When informed that you are about to watch a 200-year-old comedy written by some Danish guy you’ve never heard of, you might suspect that you’re in for three hours of obscure jokes that didn’t translate well, and which were probably only funny 200 years ago, and that the term “comedy” will have been used very loosely.
At least this was my feeling as I entered BYU’s Margetts Theatre to watch “Erasmus Montanus.” I’d seen centuries-old “comedies” by well-known playwrights like Shakespeare that weren’t very funny, and I’d also seen “comedies” by obscure people like Thomas Dekker (“Shoemaker’s Holiday”) that also weren’t funny. But at least those were written in English! Something that had to be translated — ooooh, it didn’t bode well.
So you can imagine my sheer delight and child-like wonderment when “Erasmus Montanus” opened with the cast lip-synching “Da Da Da” (that catchy ’80s song in the Volkswagen commercial) while several people manipulated marionettes of farm animals and explanatory supertitles were projected on the back wall of the set. I could see immediately that the play was going to be nowhere near what author Ludvig Holberg or translator Gerald Argetsinger had in mind, and that this variation was a GOOD thing.
Director Eric Samuelson notes in the program that he and the cast “messed with the script bigtime.” They cut out two characters, changed the genders of three others, introduced a plot twist that changes the entire last act of the play, and changed many, many lines. All in the interest of making it funnier.
And make it funny they did.
“Erasmus Montanus,” as produced by the BYU Theatre Department, is hysterically, frantically, absurdly funny. It takes place in a backwoods town called Skunk Hollow, where the folks are simple and ignorant. Rasmus Berg (Ary Farahnakian) goes off to college and comes back educated — a little TOO educated, in fact. He now demands to be called Erasmus Montanus, speaks Latin all the time (translations are provided in the aforementioned supertitles), and just generally acts like a pompous jerk. Worse, he starts spreading the crazy notion that the earth is round! The townsfolk won’t stand for it, especially Mama Jeronimus (played with outrageous flair by Elary Allen), the town hairdresser and chief gossip. She usually makes her points not by quoting Bible verses, but by citing the reference and expecting everyone to know what it says. And now she won’t let her daughter Lisbed (Susan Kimberly Davis) marry Erasmus — not until he recants on this whole “earth is round” business.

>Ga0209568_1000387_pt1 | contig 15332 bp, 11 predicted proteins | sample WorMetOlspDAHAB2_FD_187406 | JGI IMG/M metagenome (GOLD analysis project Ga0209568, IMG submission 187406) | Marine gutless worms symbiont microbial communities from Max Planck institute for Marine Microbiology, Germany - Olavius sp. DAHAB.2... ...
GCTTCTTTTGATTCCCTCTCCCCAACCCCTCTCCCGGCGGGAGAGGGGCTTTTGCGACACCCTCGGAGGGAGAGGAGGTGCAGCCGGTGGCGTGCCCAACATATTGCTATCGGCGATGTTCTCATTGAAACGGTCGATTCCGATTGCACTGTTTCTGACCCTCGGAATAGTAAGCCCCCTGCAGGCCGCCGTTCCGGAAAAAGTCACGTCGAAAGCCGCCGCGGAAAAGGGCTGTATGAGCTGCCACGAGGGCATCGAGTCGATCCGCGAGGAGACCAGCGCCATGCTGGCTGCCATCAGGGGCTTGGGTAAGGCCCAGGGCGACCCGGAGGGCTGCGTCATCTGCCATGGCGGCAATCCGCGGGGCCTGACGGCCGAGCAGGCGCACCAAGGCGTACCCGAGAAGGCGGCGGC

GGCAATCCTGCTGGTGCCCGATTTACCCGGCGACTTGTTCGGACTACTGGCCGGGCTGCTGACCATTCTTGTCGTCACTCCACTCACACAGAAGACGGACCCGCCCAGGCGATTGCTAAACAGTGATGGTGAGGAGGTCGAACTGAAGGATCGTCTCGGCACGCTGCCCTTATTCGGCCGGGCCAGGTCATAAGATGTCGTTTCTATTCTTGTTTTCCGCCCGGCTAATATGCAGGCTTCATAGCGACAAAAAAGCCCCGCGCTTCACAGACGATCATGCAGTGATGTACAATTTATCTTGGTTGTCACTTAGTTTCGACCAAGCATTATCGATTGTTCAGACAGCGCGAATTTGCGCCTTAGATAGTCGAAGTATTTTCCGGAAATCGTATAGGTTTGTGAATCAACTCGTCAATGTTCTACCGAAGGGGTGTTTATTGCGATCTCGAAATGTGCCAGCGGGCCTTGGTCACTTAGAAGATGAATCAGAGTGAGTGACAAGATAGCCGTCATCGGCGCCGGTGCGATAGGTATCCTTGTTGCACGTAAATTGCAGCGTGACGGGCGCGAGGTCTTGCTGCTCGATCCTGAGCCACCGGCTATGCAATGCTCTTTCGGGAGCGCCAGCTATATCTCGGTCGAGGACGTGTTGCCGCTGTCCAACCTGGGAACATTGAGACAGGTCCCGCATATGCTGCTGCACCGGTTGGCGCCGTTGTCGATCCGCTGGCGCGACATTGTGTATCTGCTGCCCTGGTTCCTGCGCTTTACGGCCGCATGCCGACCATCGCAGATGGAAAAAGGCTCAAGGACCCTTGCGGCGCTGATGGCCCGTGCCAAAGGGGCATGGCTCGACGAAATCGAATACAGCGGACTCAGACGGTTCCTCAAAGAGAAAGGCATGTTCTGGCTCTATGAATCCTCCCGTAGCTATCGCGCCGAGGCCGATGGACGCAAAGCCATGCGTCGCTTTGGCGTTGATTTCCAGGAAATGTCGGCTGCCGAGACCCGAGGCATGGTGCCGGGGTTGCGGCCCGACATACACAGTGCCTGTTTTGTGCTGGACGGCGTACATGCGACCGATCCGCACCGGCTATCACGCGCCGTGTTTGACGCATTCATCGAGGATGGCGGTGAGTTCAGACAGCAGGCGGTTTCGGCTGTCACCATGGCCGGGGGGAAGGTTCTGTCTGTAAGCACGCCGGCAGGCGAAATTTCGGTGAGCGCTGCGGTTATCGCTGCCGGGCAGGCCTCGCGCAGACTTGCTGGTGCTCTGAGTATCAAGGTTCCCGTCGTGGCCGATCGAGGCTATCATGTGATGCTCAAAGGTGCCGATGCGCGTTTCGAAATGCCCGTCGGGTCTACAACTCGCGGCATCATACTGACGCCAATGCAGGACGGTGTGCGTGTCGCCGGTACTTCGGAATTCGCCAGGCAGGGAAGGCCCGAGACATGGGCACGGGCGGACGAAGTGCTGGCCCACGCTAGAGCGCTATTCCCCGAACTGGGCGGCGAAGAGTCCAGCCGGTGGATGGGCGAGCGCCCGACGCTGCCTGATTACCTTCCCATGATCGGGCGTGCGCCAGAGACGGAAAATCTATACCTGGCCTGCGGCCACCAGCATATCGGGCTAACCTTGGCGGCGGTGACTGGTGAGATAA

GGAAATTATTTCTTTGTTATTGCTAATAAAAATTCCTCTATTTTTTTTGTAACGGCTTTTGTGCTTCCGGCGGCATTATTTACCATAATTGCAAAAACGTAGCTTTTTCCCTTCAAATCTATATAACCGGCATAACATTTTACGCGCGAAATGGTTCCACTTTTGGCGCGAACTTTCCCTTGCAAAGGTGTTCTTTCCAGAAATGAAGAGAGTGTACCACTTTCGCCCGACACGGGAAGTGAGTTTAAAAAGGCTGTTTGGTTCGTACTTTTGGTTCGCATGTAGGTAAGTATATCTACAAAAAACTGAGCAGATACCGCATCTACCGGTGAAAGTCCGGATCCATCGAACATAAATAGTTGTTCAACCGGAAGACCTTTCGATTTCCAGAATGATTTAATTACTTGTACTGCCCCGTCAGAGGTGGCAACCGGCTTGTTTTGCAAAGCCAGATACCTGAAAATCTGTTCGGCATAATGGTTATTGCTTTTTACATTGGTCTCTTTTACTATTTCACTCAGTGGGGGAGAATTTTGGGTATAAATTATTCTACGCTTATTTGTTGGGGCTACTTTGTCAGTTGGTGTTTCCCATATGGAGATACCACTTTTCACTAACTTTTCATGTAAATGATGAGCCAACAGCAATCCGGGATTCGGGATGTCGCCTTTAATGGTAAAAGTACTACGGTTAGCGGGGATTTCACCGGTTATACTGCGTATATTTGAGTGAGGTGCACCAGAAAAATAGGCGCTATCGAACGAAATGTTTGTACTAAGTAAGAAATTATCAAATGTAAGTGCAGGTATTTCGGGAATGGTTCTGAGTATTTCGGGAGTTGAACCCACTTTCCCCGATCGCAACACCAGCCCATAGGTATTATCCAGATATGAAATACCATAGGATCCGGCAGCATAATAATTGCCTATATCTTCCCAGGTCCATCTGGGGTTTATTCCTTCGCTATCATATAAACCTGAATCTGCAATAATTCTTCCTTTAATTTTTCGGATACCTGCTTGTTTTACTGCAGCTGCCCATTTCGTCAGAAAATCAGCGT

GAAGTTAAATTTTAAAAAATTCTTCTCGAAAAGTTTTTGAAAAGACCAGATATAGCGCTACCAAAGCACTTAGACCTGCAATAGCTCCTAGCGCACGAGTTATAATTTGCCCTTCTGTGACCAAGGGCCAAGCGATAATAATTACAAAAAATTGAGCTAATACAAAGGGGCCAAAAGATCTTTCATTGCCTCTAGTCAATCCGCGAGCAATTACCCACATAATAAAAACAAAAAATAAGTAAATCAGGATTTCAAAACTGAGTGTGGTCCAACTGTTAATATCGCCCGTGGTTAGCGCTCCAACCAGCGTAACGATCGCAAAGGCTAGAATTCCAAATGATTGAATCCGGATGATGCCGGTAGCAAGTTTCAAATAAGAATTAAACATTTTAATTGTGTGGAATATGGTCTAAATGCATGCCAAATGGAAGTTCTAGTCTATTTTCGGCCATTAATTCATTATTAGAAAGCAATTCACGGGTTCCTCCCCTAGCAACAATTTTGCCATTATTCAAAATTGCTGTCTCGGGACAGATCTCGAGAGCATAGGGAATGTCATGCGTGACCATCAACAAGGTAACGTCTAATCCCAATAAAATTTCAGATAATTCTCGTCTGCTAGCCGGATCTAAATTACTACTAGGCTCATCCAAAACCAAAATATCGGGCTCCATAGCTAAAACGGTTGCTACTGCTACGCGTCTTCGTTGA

What follows — well, what follows is irrelevant. Of course Erasmus and Lisbed wind up together in the end, and everybody’s happy. The destination is not the important thing; the fun is in getting there. The show features several lip-synched musical numbers, usually with Road Show-quality choreography (that’s intentional, I think). It’s mostly country songs that are used, expressing the current sentiments of the characters. The funniest of these numbers is Erasmus’ heart-felt rendition of “All by Myself,” in which he lip-syncs onstage alone, save for the presence of the farm animals — marionettes manipulated with great skill by Clin Eaton, Athena Madan, Emily Ireta Perez and Rachel Rawlins.